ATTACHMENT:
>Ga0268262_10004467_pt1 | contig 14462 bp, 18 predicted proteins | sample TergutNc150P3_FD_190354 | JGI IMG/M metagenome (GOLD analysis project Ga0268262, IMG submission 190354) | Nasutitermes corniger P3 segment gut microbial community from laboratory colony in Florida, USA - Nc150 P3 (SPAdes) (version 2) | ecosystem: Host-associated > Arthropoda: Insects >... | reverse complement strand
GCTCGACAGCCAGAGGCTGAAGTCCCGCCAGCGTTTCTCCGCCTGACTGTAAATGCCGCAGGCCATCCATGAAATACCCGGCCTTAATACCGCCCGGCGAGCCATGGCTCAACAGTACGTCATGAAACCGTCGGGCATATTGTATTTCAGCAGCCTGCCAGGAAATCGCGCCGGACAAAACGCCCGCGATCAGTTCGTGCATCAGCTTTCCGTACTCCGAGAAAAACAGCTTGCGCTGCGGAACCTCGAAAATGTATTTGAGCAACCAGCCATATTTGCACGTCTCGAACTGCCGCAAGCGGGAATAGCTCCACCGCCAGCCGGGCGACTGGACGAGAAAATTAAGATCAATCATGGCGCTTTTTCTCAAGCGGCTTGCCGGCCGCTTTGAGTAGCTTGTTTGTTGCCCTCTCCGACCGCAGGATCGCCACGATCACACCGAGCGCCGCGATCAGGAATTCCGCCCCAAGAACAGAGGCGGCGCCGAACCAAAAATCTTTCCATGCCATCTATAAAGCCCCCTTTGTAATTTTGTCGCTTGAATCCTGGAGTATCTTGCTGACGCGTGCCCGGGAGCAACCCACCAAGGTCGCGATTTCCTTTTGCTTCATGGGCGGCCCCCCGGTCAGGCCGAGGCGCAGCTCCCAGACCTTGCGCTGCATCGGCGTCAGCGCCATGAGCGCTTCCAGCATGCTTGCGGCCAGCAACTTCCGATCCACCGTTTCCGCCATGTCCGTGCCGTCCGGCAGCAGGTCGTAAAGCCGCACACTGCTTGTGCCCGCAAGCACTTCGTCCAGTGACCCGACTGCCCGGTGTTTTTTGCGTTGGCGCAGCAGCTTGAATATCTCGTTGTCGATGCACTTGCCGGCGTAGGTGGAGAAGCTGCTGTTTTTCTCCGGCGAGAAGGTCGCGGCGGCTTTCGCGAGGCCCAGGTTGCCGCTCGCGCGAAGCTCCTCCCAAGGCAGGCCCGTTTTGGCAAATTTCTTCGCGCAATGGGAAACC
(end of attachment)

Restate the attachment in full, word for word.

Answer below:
>Ga0268262_10004467_pt1 | contig 14462 bp, 18 predicted proteins | sample TergutNc150P3_FD_190354 | JGI IMG/M metagenome (GOLD analysis project Ga0268262, IMG submission 190354) | Nasutitermes corniger P3 segment gut microbial community from laboratory colony in Florida, USA - Nc150 P3 (SPAdes) (version 2) | ecosystem: Host-associated > Arthropoda: Insects >... | reverse complement strand
GCTCGACAGCCAGAGGCTGAAGTCCCGCCAGCGTTTCTCCGCCTGACTGTAAATGCCGCAGGCCATCCATGAAATACCCGGCCTTAATACCGCCCGGCGAGCCATGGCTCAACAGTACGTCATGAAACCGTCGGGCATATTGTATTTCAGCAGCCTGCCAGGAAATCGCGCCGGACAAAACGCCCGCGATCAGTTCGTGCATCAGCTTTCCGTACTCCGAGAAAAACAGCTTGCGCTGCGGAACCTCGAAAATGTATTTGAGCAACCAGCCATATTTGCACGTCTCGAACTGCCGCAAGCGGGAATAGCTCCACCGCCAGCCGGGCGACTGGACGAGAAAATTAAGATCAATCATGGCGCTTTTTCTCAAGCGGCTTGCCGGCCGCTTTGAGTAGCTTGTTTGTTGCCCTCTCCGACCGCAGGATCGCCACGATCACACCGAGCGCCGCGATCAGGAATTCCGCCCCAAGAACAGAGGCGGCGCCGAACCAAAAATCTTTCCATGCCATCTATAAAGCCCCCTTTGTAATTTTGTCGCTTGAATCCTGGAGTATCTTGCTGACGCGTGCCCGGGAGCAACCCACCAAGGTCGCGATTTCCTTTTGCTTCATGGGCGGCCCCCCGGTCAGGCCGAGGCGCAGCTCCCAGACCTTGCGCTGCATCGGCGTCAGCGCCATGAGCGCTTCCAGCATGCTTGCGGCCAGCAACTTCCGATCCACCGTTTCCGCCATGTCCGTGCCGTCCGGCAGCAGGTCGTAAAGCCGCACACTGCTTGTGCCCGCAAGCACTTCGTCCAGTGACCCGACTGCCCGGTGTTTTTTGCGTTGGCGCAGCAGCTTGAATATCTCGTTGTCGATGCACTTGCCGGCGTAGGTGGAGAAGCTGCTGTTTTTCTCCGGCGAGAAGGTCGCGGCGGCTTTCGCGAGGCCCAGGTTGCCGCTCGCGCGAAGCTCCTCCCAAGGCAGGCCCGTTTTGGCAAATTTCTTCGCGCAATGGGAAACC